In Conversation

DAVID HOCKNEY with William Corwin

William Corwin visited David Hockney in his studio in Bridlington, Yorkshire, to discuss the paintings, iPad drawings, and videos that form the core of his show A Bigger Picture at the Royal Academy in London (January–April 9, 2012). Starting in the artist’s football-field-size studio, they looked at a series of massive multi-canvas paintings based on Claude Lorrain’s “Sermon on the Mount,” as well as a series of pastoral landscapes of the Yorkshire wolds and dales. After a lunch of Stilton cheese and tomato soup, Hockney and Corwin retreated to the artist’s attic studio to view the newest endeavor, a series of multi-screen videos that visually challenge contemporary modes of photography and filmmaking, and which allowed Corwin to quiz Hockney on some of the fundamental arguments laid out in his 2001 book, Secret Knowledge.

David Hockney. “Woldgate Woods, 21, 23 & 29,” November 2006. Oil on 6 canvases. 182 × 366 cm. Courtesy of the artist. © David Hockney. Photo credit: Richard Schmidt.

William Corwin (Rail): Why did you start working with Claude’s “Sermon on the Mount?”

David Hockney: I’d always been attracted to the painting because its subject matter isn’t easily seen. A year ago I had a show in New York, and I went into the Frick to ask them about “Sermon on the Mount.” They gave me the image and we cleaned it up on the computer. [The painting suffered damage in a fire in the 18th century, eds.] Then I did a kind of copy of it, followed by various other versions.

Rail: You’ve done six paintings based on the original, each in a different style. Can you walk us through the series?

Hockney: First I did some small versions, in a way all about the space. It’s a very unusual painting by Claude in the sense that he kind of invented the classical landscape, which is quite theatrical. Everything that is close to you is usually on the sides, and in the middle is deep space, and in this painting it’s the other way around: Everything that’s deep space is at the sides and everything in the middle is closer to you. It’s rather like a reverse perspective, which interests me. People asked me, “Why are you doing a religious painting?” And I pointed out, “Well, it wasn’t really a religious subject.” A religious subject is the crucifixion or the annunciation, but this is actually just a sermon telling you how to live really, isn’t it?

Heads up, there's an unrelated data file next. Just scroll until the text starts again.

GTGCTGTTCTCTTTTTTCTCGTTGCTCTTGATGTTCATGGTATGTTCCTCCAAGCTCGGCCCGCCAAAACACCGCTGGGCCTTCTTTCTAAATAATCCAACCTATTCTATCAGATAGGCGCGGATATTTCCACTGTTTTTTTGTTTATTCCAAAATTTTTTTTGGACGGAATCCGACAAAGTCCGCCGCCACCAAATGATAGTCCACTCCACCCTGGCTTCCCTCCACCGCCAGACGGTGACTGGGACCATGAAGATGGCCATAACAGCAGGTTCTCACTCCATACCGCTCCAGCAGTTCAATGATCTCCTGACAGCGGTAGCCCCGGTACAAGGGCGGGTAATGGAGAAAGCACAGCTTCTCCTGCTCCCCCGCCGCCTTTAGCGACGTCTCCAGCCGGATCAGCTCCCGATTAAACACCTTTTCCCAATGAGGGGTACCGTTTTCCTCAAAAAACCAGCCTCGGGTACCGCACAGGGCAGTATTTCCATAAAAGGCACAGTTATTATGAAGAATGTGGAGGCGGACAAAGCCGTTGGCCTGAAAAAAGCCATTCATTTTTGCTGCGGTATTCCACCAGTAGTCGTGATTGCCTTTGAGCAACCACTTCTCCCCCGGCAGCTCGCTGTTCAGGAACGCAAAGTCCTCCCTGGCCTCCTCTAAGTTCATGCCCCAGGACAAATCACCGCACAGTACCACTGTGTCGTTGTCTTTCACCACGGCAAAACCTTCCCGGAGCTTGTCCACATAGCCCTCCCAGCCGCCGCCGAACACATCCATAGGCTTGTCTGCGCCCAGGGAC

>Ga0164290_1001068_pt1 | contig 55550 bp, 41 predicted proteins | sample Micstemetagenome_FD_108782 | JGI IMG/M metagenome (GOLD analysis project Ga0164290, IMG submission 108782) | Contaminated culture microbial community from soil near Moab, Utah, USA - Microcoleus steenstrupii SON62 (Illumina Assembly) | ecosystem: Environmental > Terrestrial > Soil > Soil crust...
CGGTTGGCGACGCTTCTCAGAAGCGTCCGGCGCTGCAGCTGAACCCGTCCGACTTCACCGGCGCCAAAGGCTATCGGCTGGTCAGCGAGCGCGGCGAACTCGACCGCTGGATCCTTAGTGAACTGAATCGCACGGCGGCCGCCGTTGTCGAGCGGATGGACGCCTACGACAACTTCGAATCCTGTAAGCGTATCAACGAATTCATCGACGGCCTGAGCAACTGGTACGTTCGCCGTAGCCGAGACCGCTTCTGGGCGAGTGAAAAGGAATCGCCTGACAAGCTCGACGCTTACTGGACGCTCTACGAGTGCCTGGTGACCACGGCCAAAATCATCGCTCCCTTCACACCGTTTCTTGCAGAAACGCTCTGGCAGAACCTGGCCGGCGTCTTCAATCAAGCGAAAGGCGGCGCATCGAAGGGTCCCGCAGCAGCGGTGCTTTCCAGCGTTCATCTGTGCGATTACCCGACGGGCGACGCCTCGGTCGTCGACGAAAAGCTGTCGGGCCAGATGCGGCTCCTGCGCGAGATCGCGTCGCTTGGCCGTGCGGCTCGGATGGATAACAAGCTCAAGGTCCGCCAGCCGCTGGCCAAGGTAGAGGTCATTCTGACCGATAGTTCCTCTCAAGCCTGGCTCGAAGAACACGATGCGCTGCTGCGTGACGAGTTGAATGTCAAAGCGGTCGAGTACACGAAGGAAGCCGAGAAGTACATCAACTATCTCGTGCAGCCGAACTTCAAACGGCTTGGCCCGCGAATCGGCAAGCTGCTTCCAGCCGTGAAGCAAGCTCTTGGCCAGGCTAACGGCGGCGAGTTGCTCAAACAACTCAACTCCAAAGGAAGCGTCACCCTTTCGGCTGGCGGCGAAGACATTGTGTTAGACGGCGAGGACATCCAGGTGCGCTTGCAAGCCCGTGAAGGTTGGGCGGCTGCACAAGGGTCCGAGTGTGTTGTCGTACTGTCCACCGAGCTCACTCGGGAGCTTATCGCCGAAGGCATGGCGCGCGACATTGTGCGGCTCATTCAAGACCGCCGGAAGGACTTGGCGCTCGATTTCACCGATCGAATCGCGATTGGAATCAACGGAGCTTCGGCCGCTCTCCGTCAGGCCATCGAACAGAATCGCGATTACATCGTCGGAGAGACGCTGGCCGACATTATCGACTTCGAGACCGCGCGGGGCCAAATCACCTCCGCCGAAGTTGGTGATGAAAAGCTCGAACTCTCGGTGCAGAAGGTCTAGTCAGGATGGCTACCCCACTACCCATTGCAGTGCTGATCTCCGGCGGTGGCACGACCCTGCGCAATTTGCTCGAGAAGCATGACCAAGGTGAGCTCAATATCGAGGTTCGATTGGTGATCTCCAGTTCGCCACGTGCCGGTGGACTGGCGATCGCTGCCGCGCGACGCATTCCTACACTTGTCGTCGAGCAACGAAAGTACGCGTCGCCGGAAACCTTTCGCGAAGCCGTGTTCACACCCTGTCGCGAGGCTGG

And I simply did a few versions rather quickly, and then planned to do a big one: I’m planning to call it “a bigger message.” They’re each deliberately composed in different styles of making pictorial space. When we cleaned “Sermon on the Mount,” we found that the painting followed this kind of spiral movement, which you couldn’t see uncleaned. I picked out things, picking out all the triangles for instance. I was planning to do very big paintings because you’ve got very big rooms at the Royal Academy.

Rail: What’s the Royal Academy show going to be called?

Hockney: I’m calling the exhibition A Bigger Picture. It’s about big things. You can make paintings bigger. We’re also making photographs bigger, videos bigger, all to do with drawing.

Rail: You’ve been taking the separate canvas approach for quite a while. This means you are creating very large images out of smaller ones, and you have these lines in the image. What does that mean to you? Is it purely practical, or is it meant to evoke some “tiled” aspect of image-creating/image-looking?

Hockney: You can ignore the lines, but the advantages to this process are enormous, so the disadvantages you don’t mind. There’s a gain or loss with anything you’re going to do.

David Hockney. “Pearblossom Highway, 11-18,” April 1986 #1. Photographic collage. 119.4 × 163.8 cm. The J. Paul Getty Museum, Los Angeles. Gift of David Hockney. © David Hockney. Exhibition organized by the Royal Academy of Arts, London in collaboration with the Guggenheim Museum, Bilbao and the Museum Ludwig, Cologne.

Rail: You’ve always been interested in new technology. When did you first decide to start working with the iPad?

Hockney: I got an iPhone, and started playing around with the “brushes” app. I started drawing on it and just sending the drawings out to friends. As they accumulated, I realized, there’s a serious body of work. I mean I did about 350 drawings on an iPhone. When I heard about the iPad being just a bit bigger, I got one very quickly. It’s a new medium, in the sense that you’ve got it instantly. I’ve got it in my pocket here. If I suddenly think, “Oh, I’d draw that,” I pick it up, and I can draw in black and white, in color, all kinds of marks. There’s an enormous range of things you can do, and it’s at your fingertips, literally.